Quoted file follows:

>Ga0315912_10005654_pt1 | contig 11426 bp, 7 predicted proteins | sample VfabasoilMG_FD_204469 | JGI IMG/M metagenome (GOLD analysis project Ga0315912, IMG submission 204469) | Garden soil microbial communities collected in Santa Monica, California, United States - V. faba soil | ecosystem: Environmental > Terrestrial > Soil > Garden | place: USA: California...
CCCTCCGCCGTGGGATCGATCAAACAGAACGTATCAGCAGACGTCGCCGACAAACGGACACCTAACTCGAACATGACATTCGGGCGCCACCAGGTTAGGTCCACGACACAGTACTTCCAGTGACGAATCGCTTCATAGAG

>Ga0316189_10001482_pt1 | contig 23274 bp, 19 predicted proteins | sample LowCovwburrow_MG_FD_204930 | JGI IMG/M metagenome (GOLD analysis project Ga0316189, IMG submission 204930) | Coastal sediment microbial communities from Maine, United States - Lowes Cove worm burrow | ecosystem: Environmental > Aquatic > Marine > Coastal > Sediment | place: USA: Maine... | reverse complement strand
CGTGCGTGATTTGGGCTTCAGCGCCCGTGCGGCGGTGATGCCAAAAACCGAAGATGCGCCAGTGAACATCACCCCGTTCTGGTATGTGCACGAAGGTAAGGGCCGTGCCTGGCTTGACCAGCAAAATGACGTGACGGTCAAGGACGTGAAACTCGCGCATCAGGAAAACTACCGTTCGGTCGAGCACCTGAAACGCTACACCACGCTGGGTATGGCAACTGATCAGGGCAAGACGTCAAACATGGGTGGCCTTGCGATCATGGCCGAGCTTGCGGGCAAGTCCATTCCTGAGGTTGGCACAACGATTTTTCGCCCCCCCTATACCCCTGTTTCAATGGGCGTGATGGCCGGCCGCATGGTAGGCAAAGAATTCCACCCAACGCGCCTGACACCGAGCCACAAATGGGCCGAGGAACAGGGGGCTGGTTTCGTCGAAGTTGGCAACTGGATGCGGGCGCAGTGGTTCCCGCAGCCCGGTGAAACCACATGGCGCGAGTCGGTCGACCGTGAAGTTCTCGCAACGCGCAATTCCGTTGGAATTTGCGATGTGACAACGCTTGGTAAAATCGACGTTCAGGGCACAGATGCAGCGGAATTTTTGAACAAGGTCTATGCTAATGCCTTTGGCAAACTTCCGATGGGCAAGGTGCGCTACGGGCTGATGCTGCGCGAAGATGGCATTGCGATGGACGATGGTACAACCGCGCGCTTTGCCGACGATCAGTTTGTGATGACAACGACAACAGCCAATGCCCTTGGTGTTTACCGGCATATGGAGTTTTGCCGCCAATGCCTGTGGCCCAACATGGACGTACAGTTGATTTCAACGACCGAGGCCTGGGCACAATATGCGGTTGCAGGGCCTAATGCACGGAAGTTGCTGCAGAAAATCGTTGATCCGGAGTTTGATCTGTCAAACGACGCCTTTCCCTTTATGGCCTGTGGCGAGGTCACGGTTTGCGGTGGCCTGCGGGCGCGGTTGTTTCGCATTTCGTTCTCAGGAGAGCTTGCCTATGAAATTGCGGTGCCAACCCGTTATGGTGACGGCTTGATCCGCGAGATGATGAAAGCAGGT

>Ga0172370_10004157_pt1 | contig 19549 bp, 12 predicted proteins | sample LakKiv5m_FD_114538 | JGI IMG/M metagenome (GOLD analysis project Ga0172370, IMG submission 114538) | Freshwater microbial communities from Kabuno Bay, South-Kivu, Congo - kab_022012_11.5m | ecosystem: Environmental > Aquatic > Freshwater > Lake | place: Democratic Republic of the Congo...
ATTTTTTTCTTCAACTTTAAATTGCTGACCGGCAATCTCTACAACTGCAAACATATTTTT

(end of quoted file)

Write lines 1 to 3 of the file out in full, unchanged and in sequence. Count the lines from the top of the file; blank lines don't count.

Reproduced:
>Ga0315912_10005654_pt1 | contig 11426 bp, 7 predicted proteins | sample VfabasoilMG_FD_204469 | JGI IMG/M metagenome (GOLD analysis project Ga0315912, IMG submission 204469) | Garden soil microbial communities collected in Santa Monica, California, United States - V. faba soil | ecosystem: Environmental > Terrestrial > Soil > Garden | place: USA: California...
CCCTCCGCCGTGGGATCGATCAAACAGAACGTATCAGCAGACGTCGCCGACAAACGGACACCTAACTCGAACATGACATTCGGGCGCCACCAGGTTAGGTCCACGACACAGTACTTCCAGTGACGAATCGCTTCATAGAG

>Ga0316189_10001482_pt1 | contig 23274 bp, 19 predicted proteins | sample LowCovwburrow_MG_FD_204930 | JGI IMG/M metagenome (GOLD analysis project Ga0316189, IMG submission 204930) | Coastal sediment microbial communities from Maine, United States - Lowes Cove worm burrow | ecosystem: Environmental > Aquatic > Marine > Coastal > Sediment | place: USA: Maine... | reverse complement strand